What is Invokana?

Invokana is a Type 2 diabetes medication that contains the active drug ingredient canagliflozin. It belongs to a class of diabetes drugs called sodium-glucose cotransporter 2 (SGLT2) inhibitors. Invokana was approved by the Food and Drug Administration (FDA) in March 2013. It is made by Johnson & Johnson and its subsidiary Janssen Pharmaceuticals.

Invokana is available as a single-ingredient medication and an extended-release formula called Invokana XR. Invokamet is a combination of Invokana and the diabetes drug metformin. Invokana and other SGLT2 inhibitors work by causing excess sugar to be excreted by the kidneys through the urine.

Invokana, Invokana XR, and Invokamet have been linked to an increased risk for amputations, as well as diabetic ketoacidosis and kidney injury.

Invokana Side Effects

Invokana has been linked to several serious adverse events:

  • Amputations – In May 2014, the FDA informed the public that it was requiring its strongest warning – a boxed warning – be placed on Invokana after the results from two clinical trials – CANVAS and CANVAS-R – showed leg and foot amputations occurred about twice as often in patients treated with canagliflozin compared to patients treated with a placebo.
  • Diabetic ketoacidosis (DKA) – In May 2015, the FDA updated the labels of all SGLT2 inhibitors including Invokana with a new warning for ketoacidosis, a condition in which too much acid builds up in the blood. If left untreated, ketoacidosis can lead to diabetic coma and death.
  • Kidney injury – In June 2016, the FDA strengthened existing warnings regarding acute kidney injury (AKI) on the labels of Invokana, and two other SGLT2 inhibitors, Farxiga and Xigduo XR. Some cases of AKI in patients treated with these drugs required hospitalization and dialysis. Events of AKI occurred within one moth of starting the drug. And most patients improved after stopping treatment.
  • Urinary tract infections leading to kidney and blood infections – In May 2015, the FDA required all SGLT2 inhibitors to update their labels with new warnings regarding urinary tract infections. In some cases, patients with urinary tract infections developed a life-threatening conditions, including blood infections (urosepsis) or kidney infections (pyelonephritis). All patients who developed urosepsis or pyelonephritis were hospitalized and some required intensive care or dialysis due to kidney failure.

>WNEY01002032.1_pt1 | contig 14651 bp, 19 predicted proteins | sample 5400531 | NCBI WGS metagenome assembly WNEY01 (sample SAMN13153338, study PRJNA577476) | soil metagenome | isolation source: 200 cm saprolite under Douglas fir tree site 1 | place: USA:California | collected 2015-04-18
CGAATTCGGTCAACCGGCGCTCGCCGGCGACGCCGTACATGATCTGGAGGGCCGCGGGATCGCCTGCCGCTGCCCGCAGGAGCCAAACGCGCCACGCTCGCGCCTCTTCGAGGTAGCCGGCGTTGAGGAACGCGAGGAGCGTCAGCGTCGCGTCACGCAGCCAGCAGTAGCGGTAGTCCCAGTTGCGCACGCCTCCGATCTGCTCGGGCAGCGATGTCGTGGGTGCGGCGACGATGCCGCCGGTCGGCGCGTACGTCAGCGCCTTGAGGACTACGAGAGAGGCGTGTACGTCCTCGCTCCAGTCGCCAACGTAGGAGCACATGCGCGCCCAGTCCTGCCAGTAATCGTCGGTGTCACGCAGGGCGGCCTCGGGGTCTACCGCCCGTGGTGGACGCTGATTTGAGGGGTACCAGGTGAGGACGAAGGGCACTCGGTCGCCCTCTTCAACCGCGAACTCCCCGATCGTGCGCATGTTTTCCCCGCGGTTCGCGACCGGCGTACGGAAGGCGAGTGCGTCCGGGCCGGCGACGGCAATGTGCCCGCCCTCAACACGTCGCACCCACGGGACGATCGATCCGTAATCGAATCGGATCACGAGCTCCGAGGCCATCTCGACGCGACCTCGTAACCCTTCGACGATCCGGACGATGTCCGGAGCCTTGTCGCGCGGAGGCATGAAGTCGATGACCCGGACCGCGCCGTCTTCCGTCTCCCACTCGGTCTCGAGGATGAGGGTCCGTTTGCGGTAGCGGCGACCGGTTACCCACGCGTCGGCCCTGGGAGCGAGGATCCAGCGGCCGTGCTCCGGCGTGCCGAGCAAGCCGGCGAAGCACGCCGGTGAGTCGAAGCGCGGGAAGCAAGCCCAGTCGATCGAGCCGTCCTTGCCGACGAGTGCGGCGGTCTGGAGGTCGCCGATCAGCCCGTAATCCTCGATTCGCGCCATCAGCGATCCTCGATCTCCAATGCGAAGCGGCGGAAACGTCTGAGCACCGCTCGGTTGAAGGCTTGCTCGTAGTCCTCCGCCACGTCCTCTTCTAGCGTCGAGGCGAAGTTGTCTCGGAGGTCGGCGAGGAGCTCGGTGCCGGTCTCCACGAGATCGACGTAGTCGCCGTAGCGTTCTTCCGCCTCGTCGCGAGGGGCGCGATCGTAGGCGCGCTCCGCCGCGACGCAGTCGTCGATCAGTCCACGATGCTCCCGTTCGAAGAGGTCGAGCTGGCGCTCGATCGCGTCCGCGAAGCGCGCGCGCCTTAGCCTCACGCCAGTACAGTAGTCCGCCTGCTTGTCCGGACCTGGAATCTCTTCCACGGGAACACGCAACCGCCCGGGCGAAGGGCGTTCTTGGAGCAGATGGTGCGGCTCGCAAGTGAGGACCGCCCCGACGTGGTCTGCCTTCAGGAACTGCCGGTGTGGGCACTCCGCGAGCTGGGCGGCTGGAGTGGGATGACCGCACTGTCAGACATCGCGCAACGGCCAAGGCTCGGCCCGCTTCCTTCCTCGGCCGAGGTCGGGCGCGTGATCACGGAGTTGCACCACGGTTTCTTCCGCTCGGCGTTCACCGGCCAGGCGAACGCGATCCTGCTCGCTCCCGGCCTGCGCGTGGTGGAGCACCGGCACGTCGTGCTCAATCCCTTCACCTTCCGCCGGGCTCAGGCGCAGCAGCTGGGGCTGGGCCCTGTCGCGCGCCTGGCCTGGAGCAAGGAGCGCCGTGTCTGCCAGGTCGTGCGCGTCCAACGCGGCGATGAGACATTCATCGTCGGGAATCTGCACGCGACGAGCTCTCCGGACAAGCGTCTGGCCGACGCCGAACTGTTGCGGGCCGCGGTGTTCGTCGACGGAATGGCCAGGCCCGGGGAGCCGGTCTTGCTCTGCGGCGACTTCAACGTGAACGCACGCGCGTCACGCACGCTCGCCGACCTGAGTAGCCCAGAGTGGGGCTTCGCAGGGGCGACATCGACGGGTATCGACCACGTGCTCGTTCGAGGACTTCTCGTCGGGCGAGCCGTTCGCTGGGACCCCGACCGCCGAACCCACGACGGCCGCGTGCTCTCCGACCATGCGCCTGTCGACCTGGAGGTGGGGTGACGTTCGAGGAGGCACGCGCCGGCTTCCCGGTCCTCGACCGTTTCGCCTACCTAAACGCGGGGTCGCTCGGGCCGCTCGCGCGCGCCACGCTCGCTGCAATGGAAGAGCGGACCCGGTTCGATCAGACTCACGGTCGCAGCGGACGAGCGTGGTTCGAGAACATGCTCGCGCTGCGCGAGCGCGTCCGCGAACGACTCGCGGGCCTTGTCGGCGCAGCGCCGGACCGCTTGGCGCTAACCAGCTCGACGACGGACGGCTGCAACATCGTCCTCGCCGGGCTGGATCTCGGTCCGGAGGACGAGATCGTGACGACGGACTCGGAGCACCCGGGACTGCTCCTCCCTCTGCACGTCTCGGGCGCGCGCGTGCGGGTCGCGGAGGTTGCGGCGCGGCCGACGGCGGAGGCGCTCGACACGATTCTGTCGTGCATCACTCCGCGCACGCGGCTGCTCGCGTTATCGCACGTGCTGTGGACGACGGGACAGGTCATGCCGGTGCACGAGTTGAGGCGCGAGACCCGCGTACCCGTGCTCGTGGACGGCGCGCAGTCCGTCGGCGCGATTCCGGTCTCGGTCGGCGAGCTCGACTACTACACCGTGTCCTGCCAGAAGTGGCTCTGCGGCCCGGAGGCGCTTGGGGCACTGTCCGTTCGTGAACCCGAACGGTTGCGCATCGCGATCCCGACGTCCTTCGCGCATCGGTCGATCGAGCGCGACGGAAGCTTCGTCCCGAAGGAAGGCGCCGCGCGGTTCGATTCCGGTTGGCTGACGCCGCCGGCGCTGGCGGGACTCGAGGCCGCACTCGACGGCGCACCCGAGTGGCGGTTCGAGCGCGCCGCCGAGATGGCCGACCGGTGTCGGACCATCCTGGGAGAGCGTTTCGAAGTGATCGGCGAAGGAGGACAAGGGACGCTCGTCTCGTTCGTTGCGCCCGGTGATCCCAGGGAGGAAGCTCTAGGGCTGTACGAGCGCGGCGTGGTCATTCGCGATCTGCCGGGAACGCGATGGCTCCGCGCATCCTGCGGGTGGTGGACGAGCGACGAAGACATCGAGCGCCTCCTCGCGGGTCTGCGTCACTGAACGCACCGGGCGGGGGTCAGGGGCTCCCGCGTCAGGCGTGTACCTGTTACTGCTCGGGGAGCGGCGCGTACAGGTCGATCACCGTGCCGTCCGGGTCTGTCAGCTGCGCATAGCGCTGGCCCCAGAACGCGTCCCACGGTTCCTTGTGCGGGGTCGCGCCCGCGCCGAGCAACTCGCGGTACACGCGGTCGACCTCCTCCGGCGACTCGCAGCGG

• Acute pancreatitis – Invokana has been linked to cases of acute pancreatitis, a painful inflammation of the pancreas.
  • Bone fractures – In September 2015, just more than a year after Invokana hit the market, the FDA strengthened the bone fracture warnings on the labels of Invokana, as well as adding information regarding decreased bone mineral density. Fractures occurred as early as 12 weeks after starting treatment.

Invokana Black Box Warning

Reports of Invokana amputations from two clinical trials – CANVAS and CANVAS-R – prompted the FDA in May 2017 to place a black box warning on the labels of Invokana. A black box warning, also called a boxed warning, is the most serious type of warning issued by the FDA. It signifies that use of a certain medical drug or device carries a significant risk of serious or life-threatening adverse effects.

The Invokana boxed warning cautions consumers that the clinical trials indicated that foot and leg amputations occurred about twice as often in people who used Invokana compared to patients treated with a placebo.

Over a year’s time, the CANVAS study showed that the risk of amputation was equivalent to about 5.9 per every 1,000 patients taking Invokana compared to 2.8 per every 1,000 patients treated with a placebo.

Over a year’s time, the CANVAS-R study showed the risk of amputation was 7.5 out of every 1,000 patients treated with Invokana compared to 4.2 out of every 1,000 patients taking a placebo.

The most common amputations among Invokana users were of the toe and middle of the foot. However, there were also reports of amputations involving the leg, both below and above the knee. Some patients had more than one amputation, and some involved both limbs.

Invokana Lawsuit

More than a thousand people have filed lawsuits in state and federal courts against Johnson & Johnson and Janssen claiming the healthcare giant failed to warn patients and their doctors of serious risks associated with the drug, including amputations, kidney injury and ketoacidosis.

More than 1,000 are consolidated into a multidistrict litigation centralized in the U.S. District Court of New Jersey. The first bellwether trial is scheduled to begin September 2018.

Invokana Lawyer

Attorneys with Beasley Allen Law Firm are currently investigating cases of amputations, kidney injury or ketoacidosis in patients who were treated with Invokana, Invokana XR, or Invokamet. If you or a loved one has been injured by Invokana, we would like to talk with you about a possible claim.

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